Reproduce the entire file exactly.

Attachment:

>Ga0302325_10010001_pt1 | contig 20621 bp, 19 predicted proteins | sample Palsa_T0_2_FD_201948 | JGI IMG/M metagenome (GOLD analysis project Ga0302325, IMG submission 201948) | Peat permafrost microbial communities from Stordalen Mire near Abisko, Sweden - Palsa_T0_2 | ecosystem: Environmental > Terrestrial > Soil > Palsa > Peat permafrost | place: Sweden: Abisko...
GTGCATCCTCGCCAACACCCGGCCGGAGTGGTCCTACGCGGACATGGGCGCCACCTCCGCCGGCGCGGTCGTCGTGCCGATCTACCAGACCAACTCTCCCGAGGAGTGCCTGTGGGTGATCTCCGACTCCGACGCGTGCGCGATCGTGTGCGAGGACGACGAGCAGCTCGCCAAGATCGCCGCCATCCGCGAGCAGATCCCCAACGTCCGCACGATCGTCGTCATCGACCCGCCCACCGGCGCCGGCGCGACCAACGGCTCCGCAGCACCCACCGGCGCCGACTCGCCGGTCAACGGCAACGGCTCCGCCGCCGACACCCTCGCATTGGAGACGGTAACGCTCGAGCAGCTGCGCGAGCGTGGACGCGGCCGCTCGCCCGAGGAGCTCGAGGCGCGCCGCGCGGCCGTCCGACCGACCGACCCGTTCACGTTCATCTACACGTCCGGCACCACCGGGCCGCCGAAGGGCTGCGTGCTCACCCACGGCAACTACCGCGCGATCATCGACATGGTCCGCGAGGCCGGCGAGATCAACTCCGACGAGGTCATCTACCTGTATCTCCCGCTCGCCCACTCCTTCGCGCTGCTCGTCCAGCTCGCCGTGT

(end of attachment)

>Ga0302325_10010001_pt1 | contig 20621 bp, 19 predicted proteins | sample Palsa_T0_2_FD_201948 | JGI IMG/M metagenome (GOLD analysis project Ga0302325, IMG submission 201948) | Peat permafrost microbial communities from Stordalen Mire near Abisko, Sweden - Palsa_T0_2 | ecosystem: Environmental > Terrestrial > Soil > Palsa > Peat permafrost | place: Sweden: Abisko...
GTGCATCCTCGCCAACACCCGGCCGGAGTGGTCCTACGCGGACATGGGCGCCACCTCCGCCGGCGCGGTCGTCGTGCCGATCTACCAGACCAACTCTCCCGAGGAGTGCCTGTGGGTGATCTCCGACTCCGACGCGTGCGCGATCGTGTGCGAGGACGACGAGCAGCTCGCCAAGATCGCCGCCATCCGCGAGCAGATCCCCAACGTCCGCACGATCGTCGTCATCGACCCGCCCACCGGCGCCGGCGCGACCAACGGCTCCGCAGCACCCACCGGCGCCGACTCGCCGGTCAACGGCAACGGCTCCGCCGCCGACACCCTCGCATTGGAGACGGTAACGCTCGAGCAGCTGCGCGAGCGTGGACGCGGCCGCTCGCCCGAGGAGCTCGAGGCGCGCCGCGCGGCCGTCCGACCGACCGACCCGTTCACGTTCATCTACACGTCCGGCACCACCGGGCCGCCGAAGGGCTGCGTGCTCACCCACGGCAACTACCGCGCGATCATCGACATGGTCCGCGAGGCCGGCGAGATCAACTCCGACGAGGTCATCTACCTGTATCTCCCGCTCGCCCACTCCTTCGCGCTGCTCGTCCAGCTCGCCGTGT